“Society has changed and it is good that the comedian has to rethink things that he did not think about a while ago”
– “The influence of the people is relentless and infallible unless you flee from there,” he says at one point in the book.
-Well, that is what Emilio Escribano says, not me. I was born in Albacete, which is not exactly a town, but, well, I went to Madrid. So, in a way, I share a bit that belief that in certain cases, in order to fulfill yourself professionally or in any way, you have to go to the city. Now there is a discourse that praises the return to the people and to certain values that are a bit romanticized, and it seems that it is wrong to vindicate the metropolitan thing, which after all is the place of mixing, of meeting, where that difference that is normalized in the villages, it is sometimes highly penalized. All Almodóvar’s cinema comes out of there.
-You went to Madrid but you took with you all those Manchego linguistic twists that have been an important pillar of your career as a comedian and that today already have almost pop culture status.
-That makes me very proud, of course. Pop culture is very important to me and I don’t understand that sometimes people look down on it. For me that distinction between high and low culture does not make sense. Culturally, we are the product of everything that we have absorbed and then each one uses it as they see fit.
-In ‘High’ include some of those terms with their corresponding explanation.
-Well, in the book I have tried not to include many idioms from La Mancha, because that has already been studied well, and instead put neologisms, invented expressions that we use among friends and that make me very funny.
-I am especially fascinated by the definition of ‘trofollata’. “When in an Italian restaurant food is asked for more deliberately.”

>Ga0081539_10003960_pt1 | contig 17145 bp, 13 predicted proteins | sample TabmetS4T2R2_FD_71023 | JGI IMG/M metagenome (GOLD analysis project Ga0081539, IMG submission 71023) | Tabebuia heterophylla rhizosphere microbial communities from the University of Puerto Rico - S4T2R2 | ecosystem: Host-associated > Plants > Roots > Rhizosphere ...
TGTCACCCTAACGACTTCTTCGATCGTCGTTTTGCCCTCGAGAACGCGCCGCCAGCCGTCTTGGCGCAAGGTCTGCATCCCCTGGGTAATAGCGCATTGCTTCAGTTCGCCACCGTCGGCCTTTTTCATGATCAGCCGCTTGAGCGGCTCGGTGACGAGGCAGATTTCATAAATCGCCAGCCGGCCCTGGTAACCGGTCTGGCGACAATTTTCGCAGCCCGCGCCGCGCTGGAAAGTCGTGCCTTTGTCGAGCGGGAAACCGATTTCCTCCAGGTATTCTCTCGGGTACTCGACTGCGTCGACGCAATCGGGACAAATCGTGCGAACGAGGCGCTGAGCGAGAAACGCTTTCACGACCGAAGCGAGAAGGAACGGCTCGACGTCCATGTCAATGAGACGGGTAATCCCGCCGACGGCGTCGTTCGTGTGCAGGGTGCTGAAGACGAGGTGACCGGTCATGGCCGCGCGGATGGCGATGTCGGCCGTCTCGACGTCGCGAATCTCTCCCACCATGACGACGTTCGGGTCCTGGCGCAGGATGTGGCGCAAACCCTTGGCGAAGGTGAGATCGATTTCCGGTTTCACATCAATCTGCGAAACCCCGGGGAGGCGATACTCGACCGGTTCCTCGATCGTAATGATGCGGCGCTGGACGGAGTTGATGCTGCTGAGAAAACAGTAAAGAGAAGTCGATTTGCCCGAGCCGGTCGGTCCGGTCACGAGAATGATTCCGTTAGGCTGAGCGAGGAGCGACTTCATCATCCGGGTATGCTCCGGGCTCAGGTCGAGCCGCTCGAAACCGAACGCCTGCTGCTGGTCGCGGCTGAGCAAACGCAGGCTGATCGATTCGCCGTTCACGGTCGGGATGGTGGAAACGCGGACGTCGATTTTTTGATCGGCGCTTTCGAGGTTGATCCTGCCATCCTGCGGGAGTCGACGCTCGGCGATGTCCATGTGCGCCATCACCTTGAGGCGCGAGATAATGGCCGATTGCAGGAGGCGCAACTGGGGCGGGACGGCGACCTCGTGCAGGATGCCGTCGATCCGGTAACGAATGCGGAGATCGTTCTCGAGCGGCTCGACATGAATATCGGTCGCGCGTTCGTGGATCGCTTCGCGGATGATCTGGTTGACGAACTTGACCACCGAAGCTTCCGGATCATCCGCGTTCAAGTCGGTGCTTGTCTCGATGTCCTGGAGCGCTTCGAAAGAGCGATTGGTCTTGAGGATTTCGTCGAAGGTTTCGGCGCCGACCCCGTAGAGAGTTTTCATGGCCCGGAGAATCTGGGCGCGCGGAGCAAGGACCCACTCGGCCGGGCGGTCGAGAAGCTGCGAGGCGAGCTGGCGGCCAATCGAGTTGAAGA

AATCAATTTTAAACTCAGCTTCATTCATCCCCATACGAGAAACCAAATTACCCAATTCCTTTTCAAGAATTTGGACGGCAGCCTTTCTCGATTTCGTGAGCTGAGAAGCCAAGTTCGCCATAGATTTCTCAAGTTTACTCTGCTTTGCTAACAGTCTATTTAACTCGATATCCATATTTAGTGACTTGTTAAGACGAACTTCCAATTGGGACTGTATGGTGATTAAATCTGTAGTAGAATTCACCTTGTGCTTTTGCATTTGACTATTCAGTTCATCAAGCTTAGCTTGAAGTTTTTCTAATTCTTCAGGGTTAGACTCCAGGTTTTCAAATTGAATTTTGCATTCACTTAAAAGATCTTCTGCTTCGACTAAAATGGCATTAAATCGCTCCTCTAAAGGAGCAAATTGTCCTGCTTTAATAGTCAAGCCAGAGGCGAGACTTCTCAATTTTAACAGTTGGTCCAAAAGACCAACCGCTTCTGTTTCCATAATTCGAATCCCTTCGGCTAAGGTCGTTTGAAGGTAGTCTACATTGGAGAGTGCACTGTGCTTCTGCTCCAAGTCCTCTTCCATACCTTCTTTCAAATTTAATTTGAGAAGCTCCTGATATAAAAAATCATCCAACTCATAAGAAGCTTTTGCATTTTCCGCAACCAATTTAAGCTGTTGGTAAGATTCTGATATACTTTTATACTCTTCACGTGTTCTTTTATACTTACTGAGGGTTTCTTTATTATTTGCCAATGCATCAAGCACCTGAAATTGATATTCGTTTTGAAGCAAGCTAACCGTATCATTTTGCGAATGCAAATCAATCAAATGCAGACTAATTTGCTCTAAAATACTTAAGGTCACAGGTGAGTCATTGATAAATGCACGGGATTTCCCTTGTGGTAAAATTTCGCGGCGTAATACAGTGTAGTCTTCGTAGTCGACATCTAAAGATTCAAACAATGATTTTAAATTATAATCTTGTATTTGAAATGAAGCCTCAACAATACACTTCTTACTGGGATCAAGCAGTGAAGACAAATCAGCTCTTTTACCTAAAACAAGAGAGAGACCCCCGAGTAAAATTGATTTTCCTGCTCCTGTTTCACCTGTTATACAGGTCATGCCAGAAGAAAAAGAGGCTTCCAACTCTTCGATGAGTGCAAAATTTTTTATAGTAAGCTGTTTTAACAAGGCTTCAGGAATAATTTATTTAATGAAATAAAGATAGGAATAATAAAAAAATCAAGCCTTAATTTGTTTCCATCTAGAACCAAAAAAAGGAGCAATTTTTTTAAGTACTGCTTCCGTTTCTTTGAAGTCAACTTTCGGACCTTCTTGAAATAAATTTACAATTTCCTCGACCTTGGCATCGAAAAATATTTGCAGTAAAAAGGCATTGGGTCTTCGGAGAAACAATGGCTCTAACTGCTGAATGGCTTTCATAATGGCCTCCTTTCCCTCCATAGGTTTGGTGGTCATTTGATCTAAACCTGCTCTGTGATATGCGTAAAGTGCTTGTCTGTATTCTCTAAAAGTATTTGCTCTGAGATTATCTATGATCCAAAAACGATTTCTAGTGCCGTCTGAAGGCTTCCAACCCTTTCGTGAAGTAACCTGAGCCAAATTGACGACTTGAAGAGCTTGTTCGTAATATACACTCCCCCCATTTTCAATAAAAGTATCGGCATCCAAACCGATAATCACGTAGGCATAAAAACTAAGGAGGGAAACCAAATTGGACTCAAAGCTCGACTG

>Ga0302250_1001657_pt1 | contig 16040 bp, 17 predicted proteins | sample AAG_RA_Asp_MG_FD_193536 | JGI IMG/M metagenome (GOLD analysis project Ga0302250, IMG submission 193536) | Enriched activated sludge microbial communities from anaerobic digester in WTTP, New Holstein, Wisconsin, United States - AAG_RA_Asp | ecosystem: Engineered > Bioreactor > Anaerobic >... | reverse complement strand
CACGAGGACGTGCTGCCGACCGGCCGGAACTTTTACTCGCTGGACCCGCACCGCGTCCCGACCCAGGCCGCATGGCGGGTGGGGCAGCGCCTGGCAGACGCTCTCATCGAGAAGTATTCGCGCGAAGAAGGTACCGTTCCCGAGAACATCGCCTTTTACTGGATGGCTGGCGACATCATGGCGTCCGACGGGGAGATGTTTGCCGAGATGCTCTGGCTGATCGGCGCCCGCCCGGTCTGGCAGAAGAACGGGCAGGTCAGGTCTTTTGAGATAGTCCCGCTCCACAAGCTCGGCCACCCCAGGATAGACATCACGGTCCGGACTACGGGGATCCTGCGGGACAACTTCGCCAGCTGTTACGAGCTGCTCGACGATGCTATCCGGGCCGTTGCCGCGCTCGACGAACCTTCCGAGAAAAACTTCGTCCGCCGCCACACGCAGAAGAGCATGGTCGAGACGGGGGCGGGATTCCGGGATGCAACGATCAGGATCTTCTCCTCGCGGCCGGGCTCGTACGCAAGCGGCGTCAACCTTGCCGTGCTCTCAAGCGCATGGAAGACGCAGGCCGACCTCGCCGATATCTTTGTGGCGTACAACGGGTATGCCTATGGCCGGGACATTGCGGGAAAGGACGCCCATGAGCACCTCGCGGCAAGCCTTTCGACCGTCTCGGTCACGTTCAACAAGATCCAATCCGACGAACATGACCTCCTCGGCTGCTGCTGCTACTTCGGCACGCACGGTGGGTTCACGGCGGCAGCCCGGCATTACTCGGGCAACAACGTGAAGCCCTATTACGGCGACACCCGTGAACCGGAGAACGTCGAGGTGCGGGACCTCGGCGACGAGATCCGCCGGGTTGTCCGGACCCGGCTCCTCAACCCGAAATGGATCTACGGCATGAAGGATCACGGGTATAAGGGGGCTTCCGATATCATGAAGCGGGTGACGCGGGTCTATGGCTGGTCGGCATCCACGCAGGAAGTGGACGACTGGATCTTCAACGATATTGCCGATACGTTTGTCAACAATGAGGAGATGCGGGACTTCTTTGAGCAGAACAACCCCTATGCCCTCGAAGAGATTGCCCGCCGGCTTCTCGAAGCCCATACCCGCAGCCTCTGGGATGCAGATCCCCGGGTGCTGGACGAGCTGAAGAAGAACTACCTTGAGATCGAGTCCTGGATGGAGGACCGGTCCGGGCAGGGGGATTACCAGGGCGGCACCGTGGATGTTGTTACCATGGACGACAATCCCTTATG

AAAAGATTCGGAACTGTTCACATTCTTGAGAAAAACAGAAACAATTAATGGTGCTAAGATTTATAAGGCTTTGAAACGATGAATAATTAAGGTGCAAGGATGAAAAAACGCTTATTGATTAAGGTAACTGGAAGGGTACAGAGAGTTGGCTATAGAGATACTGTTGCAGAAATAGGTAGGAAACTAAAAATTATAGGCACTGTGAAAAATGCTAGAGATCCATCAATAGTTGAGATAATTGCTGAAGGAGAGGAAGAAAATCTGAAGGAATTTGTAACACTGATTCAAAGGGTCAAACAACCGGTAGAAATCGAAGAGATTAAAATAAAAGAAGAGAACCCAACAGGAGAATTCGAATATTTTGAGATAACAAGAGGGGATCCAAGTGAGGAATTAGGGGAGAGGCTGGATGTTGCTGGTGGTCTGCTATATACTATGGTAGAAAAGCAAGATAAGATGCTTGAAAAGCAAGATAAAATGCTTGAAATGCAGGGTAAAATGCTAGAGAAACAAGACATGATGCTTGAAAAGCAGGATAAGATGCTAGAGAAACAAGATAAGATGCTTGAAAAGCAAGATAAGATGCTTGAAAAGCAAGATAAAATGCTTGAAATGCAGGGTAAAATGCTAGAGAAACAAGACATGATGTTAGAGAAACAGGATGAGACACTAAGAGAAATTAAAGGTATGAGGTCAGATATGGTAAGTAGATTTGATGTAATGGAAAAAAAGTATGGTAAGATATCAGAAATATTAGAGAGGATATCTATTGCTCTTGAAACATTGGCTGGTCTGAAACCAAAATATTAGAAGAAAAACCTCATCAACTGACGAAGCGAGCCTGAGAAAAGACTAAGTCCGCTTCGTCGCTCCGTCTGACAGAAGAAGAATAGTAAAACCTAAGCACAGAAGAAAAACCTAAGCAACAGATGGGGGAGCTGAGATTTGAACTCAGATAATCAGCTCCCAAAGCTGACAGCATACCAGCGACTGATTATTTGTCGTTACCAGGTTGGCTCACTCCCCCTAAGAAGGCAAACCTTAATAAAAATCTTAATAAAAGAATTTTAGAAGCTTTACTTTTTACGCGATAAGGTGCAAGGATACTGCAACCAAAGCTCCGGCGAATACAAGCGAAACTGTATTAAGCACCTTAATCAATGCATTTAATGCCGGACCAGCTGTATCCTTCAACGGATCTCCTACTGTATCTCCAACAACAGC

-The ‘trofollata’ thing comes from ‘trofollo’, which is an expression that Raúl Cimas used and which basically means “fat”. And Ernesto Sevilla, who is very greedy, took it out one day when we went to an Italian restaurant: “What? Shall we make a trofollata? ”. And there it stayed.
-Makes sense. And it even sounds like an Italian word.
-Yeah, that makes it funnier. That day we were at La Tagliatella and, of course, at La Tagliatella his thing is to make a ‘trofollata’.
Joaquín Reyes and Russian novels
“I like Russian authors that they take literature very seriously, although later they don’t take themselves too seriously. And they mix tragedy and comedy as if nothing else. They tell some tremendous things but in the middle they put some hilarious passages. Like that novel by [Venedikt] Erofeyev [‘Moscú-Petushkí’] in which some drunks go on a train and suddenly one says: “Now we are going to talk about love, as in Turgenev’s books”. I really like those things. Turgenev, by the way, loaned money to Dostoevsky Why pay some gambling debts and he thanked him by putting it to broth and ridiculing him in ‘The Demons’. What uncle. I like it a lot too [Serguéi] Dovlatov: ‘The suitcase’, ‘The foreigner’, ‘The zone’ … ‘The zone’ is very good: a history of the concentration camps but from the point of view of the camp guards. Well, Dovlatov was the guardian of a concentration camp. Everything has happened to those people”.